Flash forward five months, and we are now experiencing our first attachment set back.  Little Dude is refusing to give me a kiss.  10-days ago he loved nothing more than giving me kisses.  He’d tip his sweet chin up, get a glint in his eye, his mouth would be the perfect mix of pucker and grin and he would come in for the most delicious kiss ever.  Kiss, giggle, repeat, kiss, giggle, repeat, all done while staring gleefully into my eyes.  And now it is gone, replaced by a version of the flop-on-the-back-and-show-major-distress-whenever-you-need-something-or-feel-slighted.  This used to be his primary form of communication.  At 13-months–old, straight from the care center, this behavior seemed like an ingenious communication tool for getting his needs met.  Re-emerging at 18-months-old, weeks after it had been replaced with baby sign language, pointing and a few English words, it seems much more pathetic and like another giant neon sign that we have somehow lost attachment ground.

The only thing I know we have been doing different were the handful of nights we did not co-sleep with him.  But I have been back in bed with him for most of the last week.  I am pretty sure I know what my next steps should be… more baby-wearing, more peek-a-boo, more hand-feeding, more, more, more.  And I can do all of this.  I may even make a new chart.  But I don’t know if this is “normal.”  And even if this is normal, well, it is not what I studied for.  I am prepared for racist comments at the grocery store while on a very smooth, one way street towards ideal attachment.

I will do whatever work is necessary.  I will even read that damn book if I have to.  But, please, Little Dude, if you could just give me a kiss soon so I know I am on the right track… Please?

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4 responses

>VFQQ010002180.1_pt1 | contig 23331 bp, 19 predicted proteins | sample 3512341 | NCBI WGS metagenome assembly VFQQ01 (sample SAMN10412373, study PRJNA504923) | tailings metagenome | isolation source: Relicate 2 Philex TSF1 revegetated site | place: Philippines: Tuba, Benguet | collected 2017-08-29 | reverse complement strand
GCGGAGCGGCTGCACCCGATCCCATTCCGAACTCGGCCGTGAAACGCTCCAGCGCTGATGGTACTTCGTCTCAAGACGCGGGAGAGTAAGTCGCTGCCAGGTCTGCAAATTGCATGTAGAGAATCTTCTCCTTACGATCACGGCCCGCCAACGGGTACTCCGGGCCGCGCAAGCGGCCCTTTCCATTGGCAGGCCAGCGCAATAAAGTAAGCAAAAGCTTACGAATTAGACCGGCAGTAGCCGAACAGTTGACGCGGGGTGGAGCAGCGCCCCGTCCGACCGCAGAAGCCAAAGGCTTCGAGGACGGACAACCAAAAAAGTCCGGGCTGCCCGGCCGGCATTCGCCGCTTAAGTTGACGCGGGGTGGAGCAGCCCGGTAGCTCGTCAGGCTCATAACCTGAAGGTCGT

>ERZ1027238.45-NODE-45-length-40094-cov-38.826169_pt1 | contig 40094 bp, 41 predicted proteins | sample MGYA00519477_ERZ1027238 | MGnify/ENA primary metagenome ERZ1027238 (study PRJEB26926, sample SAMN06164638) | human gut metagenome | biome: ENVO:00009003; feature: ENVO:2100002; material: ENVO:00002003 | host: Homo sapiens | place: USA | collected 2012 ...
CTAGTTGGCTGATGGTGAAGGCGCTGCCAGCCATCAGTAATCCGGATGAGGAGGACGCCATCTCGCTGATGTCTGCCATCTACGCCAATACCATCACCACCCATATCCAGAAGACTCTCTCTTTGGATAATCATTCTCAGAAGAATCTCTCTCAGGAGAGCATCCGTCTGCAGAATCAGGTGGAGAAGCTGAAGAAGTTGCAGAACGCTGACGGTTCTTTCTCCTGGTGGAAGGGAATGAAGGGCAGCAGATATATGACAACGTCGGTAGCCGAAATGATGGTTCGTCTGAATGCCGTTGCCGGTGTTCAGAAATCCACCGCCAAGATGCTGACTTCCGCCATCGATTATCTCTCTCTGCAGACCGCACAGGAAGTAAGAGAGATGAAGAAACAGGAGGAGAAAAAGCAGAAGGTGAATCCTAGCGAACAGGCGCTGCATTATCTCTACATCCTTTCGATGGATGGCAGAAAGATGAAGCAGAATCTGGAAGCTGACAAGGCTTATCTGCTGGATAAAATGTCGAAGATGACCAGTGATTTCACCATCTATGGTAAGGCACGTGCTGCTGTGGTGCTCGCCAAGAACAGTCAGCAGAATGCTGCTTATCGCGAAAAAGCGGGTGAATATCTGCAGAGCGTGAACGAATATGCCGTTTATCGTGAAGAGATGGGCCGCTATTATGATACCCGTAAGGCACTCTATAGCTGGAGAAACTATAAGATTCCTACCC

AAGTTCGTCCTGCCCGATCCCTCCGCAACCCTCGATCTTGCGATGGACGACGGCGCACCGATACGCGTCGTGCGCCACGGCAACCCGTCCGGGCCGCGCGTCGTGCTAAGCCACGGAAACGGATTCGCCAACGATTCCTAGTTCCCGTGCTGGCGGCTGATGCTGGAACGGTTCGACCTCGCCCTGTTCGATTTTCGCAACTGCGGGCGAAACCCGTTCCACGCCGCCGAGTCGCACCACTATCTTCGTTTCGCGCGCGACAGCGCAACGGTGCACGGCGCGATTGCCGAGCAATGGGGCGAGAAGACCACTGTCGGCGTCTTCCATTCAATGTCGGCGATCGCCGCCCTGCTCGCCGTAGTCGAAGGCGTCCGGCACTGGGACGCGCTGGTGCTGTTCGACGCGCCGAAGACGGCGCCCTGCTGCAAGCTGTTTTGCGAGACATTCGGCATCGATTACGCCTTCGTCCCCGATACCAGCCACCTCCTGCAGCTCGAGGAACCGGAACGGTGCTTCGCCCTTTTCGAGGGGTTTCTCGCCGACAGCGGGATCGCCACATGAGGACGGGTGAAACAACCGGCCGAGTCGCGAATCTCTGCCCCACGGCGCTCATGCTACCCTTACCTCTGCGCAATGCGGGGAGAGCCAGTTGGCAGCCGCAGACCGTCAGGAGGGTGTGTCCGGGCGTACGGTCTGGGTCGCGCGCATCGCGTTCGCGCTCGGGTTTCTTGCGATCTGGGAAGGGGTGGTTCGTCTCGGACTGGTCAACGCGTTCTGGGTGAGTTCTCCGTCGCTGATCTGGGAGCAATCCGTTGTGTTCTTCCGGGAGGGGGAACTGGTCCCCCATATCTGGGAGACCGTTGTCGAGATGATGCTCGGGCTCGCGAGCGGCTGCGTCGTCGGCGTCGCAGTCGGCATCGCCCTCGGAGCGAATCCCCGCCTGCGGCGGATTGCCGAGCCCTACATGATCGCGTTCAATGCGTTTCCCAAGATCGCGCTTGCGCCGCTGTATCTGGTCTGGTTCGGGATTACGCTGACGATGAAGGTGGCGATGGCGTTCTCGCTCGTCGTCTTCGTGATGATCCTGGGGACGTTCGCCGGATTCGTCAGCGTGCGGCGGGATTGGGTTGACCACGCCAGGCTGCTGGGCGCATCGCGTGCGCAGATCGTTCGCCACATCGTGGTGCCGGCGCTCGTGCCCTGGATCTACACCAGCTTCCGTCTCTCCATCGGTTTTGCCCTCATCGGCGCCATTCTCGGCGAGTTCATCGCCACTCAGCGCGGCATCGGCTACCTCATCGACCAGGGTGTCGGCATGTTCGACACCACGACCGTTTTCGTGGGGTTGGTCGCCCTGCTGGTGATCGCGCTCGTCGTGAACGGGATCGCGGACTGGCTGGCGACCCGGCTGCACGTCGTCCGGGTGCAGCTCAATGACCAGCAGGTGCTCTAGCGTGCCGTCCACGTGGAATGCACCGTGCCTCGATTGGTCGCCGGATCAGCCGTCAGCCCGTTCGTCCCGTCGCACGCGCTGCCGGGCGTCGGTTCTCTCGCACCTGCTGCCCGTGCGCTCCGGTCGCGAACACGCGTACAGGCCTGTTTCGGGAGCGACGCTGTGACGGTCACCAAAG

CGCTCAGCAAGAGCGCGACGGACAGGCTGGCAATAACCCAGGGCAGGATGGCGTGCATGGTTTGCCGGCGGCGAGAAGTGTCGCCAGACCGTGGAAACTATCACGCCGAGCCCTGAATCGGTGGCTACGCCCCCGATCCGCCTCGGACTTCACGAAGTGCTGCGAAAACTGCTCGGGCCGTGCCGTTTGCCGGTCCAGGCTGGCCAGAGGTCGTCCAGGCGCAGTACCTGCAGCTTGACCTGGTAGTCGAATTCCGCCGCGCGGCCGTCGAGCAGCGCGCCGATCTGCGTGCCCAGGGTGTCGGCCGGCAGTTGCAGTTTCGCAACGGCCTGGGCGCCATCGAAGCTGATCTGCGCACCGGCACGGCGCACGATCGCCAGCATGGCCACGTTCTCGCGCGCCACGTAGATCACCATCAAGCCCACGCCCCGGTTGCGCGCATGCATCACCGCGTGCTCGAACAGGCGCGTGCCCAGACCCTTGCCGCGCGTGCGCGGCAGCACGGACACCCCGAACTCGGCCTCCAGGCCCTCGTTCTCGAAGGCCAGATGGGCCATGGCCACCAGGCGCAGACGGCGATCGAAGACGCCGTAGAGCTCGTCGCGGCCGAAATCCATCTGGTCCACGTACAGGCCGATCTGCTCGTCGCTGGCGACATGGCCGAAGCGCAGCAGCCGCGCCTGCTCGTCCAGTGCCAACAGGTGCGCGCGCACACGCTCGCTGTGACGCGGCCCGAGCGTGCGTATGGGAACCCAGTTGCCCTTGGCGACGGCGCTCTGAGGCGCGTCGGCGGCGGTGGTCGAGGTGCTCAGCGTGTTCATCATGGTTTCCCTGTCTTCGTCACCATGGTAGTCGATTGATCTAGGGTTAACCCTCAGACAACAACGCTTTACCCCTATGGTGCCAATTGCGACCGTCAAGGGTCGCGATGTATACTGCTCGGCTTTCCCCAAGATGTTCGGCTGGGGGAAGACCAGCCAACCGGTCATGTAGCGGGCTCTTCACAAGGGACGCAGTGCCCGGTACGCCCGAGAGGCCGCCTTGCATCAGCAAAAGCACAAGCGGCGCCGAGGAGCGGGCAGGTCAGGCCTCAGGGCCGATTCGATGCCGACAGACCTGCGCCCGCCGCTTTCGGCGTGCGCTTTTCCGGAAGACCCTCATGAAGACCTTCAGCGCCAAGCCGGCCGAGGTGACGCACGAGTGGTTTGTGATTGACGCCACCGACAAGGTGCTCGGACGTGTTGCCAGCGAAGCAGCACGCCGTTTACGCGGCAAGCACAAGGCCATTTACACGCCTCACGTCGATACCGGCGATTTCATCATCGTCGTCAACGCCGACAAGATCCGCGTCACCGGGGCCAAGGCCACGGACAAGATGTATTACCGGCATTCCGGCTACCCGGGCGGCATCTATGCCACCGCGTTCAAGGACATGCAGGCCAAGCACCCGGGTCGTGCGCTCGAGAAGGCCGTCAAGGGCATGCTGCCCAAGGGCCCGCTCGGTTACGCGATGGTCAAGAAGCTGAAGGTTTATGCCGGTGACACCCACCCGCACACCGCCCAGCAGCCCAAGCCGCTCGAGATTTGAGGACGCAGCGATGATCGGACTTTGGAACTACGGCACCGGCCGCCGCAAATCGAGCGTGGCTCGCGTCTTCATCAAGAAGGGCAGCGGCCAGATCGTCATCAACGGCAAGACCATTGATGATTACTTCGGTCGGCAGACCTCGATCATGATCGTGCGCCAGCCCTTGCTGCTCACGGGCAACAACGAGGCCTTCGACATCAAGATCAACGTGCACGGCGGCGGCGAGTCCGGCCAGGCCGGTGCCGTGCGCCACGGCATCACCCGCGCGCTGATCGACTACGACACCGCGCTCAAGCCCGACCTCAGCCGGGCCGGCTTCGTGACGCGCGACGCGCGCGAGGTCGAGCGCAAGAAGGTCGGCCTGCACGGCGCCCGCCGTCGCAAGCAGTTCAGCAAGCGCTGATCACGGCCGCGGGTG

11 10 2010
Megan, Cameron and Samuel

We have minor setbacks all the time!!! It tears at you heart, and you just know you’ve ruined everything!!! But you haven’t. We have found that Sam (who is on his way to being very well attached) is also a toddler who likes to test us. If one day we asked for kiss/hug and he didn’t want to give it, it would stress me out…he could sense it, and he liked that control!!!! It was hard, but I have learned to relax, and when those kisses don’t come, just to kiss him all over instead!!! The kisses will come back.

11 10 2010
Christine

Such is the state of mind of motherhood, with a side order of attachment worries. I am thankful to read this now because I know I will feel the same way. I hope you get that sweet kiss soon.

13 10 2010
claudia

oh, that’s really hard. I wish I had words of wisdom, but I don’t! Our babies don’t really kiss at ALL – I’m trying not to get too hung up about it 😦

13 10 2010
fricknfracks

I know it’s hard not to worry about all things attachment, but after reading all of your pro-attachment parenting ways, my gut says he’s just being a toddler boy. I know my boys are older, but they both exhibit the now and again withholding of kisses, too. It’s heartbreaking, but luckily hasn’t lasted long. I believe those sweet lips will pucker up for you really soon.